I struggled for an embarrassingly long time to figure out some simple way to make a small chamber. Finally it occurred to me that I could just Bondic a metal washer to a slide, fill the resulting chamber with fluid, and drop on a cover slip. Evaporation from the chamber is cut to zero by adding a reservoir of water around the outside, as shown here, and the narrow gap between the washer and the cover slip makes fluid movement be a non-issue. The biggest problem was that I was not using degassed fluid, so bubbles gradually formed.

Image

By the way, I have a book on order: https://www.amazon.com/gp/product/041256520X "Scuttle Flies: The Phoridae" by H. Disney, 1994. Current list price $299 but out of stock. Amazon found me a copy in the UK for less than $30 including shipping. (No, they aren't offering any more for that price.) I'll report back after the book arrives and I've had a chance to do some reading.

--Rik

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Re: What is this fly with legs like a flea?

Post by Lou Jost »

Re degassing the water--- this used to cause me endless problems but it almost goes away completely if you use only room-temperature water or hotter water...

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Re: What is this fly with legs like a flea?

Post by rjlittlefield »

Lou Jost wrote:
Sun Aug 15, 2021 3:04 pm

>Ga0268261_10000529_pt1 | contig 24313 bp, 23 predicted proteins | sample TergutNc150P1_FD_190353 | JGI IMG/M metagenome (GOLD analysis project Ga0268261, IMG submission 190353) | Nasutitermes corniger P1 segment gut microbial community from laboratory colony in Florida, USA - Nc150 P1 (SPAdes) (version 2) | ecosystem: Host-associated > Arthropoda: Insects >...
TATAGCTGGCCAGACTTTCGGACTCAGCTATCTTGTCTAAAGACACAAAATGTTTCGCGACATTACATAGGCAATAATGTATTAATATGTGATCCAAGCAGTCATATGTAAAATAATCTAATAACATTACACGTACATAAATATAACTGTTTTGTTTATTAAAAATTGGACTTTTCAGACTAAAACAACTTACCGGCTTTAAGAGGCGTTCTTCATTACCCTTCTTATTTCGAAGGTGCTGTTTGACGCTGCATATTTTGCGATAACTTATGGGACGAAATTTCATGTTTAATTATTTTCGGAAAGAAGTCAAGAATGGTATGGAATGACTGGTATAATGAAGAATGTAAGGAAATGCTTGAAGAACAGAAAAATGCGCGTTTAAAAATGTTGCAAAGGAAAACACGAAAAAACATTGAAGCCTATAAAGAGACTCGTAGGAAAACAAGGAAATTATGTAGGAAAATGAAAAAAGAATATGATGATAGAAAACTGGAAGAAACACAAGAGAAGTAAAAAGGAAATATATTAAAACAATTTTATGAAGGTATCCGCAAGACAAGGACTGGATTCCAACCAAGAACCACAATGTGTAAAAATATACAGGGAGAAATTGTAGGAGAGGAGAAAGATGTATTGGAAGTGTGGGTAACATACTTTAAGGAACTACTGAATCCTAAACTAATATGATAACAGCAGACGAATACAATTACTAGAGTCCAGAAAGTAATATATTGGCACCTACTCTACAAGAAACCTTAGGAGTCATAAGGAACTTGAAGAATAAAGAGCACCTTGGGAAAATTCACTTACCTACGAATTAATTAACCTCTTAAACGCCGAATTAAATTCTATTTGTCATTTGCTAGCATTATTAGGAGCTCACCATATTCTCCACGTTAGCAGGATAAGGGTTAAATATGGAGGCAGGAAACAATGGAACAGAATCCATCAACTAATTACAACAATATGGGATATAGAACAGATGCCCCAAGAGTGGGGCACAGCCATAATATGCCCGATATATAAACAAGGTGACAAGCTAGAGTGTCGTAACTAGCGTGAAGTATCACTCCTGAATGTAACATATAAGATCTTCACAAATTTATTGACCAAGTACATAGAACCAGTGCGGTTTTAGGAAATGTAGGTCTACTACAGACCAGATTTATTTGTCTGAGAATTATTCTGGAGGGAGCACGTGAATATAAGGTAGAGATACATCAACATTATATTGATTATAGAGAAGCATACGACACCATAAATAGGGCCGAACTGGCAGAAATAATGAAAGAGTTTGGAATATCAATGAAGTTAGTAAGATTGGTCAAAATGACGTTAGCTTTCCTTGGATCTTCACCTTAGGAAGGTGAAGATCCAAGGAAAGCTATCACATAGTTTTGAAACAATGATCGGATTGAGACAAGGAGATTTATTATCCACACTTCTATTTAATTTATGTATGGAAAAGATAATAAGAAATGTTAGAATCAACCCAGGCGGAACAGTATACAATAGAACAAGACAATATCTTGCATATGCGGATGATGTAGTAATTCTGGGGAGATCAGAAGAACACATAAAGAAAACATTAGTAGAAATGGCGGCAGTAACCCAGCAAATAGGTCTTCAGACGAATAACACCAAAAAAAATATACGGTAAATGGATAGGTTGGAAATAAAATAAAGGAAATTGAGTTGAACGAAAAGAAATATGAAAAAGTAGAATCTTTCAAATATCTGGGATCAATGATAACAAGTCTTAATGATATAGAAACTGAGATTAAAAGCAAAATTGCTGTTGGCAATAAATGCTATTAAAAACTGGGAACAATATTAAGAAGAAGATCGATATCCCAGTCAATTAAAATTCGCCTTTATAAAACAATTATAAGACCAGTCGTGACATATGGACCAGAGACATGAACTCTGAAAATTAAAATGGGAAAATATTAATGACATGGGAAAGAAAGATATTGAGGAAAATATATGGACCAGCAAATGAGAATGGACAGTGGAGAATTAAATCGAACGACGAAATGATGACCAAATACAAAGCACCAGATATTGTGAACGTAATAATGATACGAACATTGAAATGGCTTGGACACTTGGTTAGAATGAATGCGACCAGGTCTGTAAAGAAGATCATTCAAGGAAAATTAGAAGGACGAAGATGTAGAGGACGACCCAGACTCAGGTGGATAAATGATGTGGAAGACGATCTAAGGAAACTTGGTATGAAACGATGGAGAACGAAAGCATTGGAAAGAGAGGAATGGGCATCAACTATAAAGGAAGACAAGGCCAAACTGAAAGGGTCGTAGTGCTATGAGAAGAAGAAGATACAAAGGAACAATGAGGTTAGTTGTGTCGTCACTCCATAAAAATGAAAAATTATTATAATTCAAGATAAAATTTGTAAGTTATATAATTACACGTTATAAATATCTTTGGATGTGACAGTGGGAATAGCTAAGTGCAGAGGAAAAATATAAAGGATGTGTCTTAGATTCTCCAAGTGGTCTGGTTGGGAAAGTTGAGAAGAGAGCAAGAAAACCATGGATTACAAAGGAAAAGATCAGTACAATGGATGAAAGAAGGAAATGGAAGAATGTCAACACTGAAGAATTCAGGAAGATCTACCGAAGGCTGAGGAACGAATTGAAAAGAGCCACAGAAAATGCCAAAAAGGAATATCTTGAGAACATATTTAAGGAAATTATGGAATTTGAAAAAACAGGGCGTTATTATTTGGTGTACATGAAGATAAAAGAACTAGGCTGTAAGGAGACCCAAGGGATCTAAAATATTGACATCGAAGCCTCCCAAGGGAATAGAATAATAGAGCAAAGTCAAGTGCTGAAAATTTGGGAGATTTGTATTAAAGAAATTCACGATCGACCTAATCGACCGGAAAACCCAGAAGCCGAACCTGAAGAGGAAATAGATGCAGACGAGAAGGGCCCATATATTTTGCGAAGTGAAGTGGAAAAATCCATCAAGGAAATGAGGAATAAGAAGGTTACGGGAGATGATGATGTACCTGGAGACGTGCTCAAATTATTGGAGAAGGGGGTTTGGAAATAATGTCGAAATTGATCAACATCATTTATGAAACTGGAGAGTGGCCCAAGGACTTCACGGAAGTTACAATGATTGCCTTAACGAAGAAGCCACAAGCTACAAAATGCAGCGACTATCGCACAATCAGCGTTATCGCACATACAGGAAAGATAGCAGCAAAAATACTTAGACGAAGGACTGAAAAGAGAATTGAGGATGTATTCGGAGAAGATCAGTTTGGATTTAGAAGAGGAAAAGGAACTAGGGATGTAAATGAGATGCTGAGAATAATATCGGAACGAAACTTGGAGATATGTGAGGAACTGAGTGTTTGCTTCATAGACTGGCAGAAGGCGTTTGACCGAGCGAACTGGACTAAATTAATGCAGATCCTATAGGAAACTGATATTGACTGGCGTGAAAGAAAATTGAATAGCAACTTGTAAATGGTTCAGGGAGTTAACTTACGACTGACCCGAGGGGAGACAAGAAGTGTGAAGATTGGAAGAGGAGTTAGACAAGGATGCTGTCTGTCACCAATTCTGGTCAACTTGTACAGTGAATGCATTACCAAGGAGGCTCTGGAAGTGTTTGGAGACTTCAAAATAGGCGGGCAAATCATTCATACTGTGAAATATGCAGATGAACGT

Re degassing the water--- this used to cause me endless problems but it almost goes away completely if you use only room-temperature water or hotter water...
Hot water, that sounds simple and effective.

Thanks!

--Rik

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Re: What is this fly with legs like a flea?

Post by Troels »

Interesting topic!

It shows that size matters. Anything smaller than around one 1000'th of our own size (i.e. around 2 mm) presents great difficulties in relation to our handling capabilities and also our senses. Catching, handling, preparing and examination is difficult and must involve both technologically advanced devices and specialized skills.

It is sobering to be reminded of our fragmentary taxonomic knowledge of smaller Diptera. I am told that the same could be said of the smaller parasitic Hymenoptera. Our knowledge of the biosphere and its finer connections is still fragmentary. Small organisms can be very important. The size is often compensatet for by their numbers.

That is also a reason why it so difficult to calculate a reasonable price on 'Ecosystem Services' and make serious cost benefit analyses concerning the environment. We simply can't calculate the future when nature is involved. We have to be cautious.
Troels Holm, biologist (retired), environmentalist, amateur photographer.
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Re: What is this fly with legs like a flea?

Post by Lou Jost »

And sadly, real taxonomists are almost extinct, except for DNA analyzers.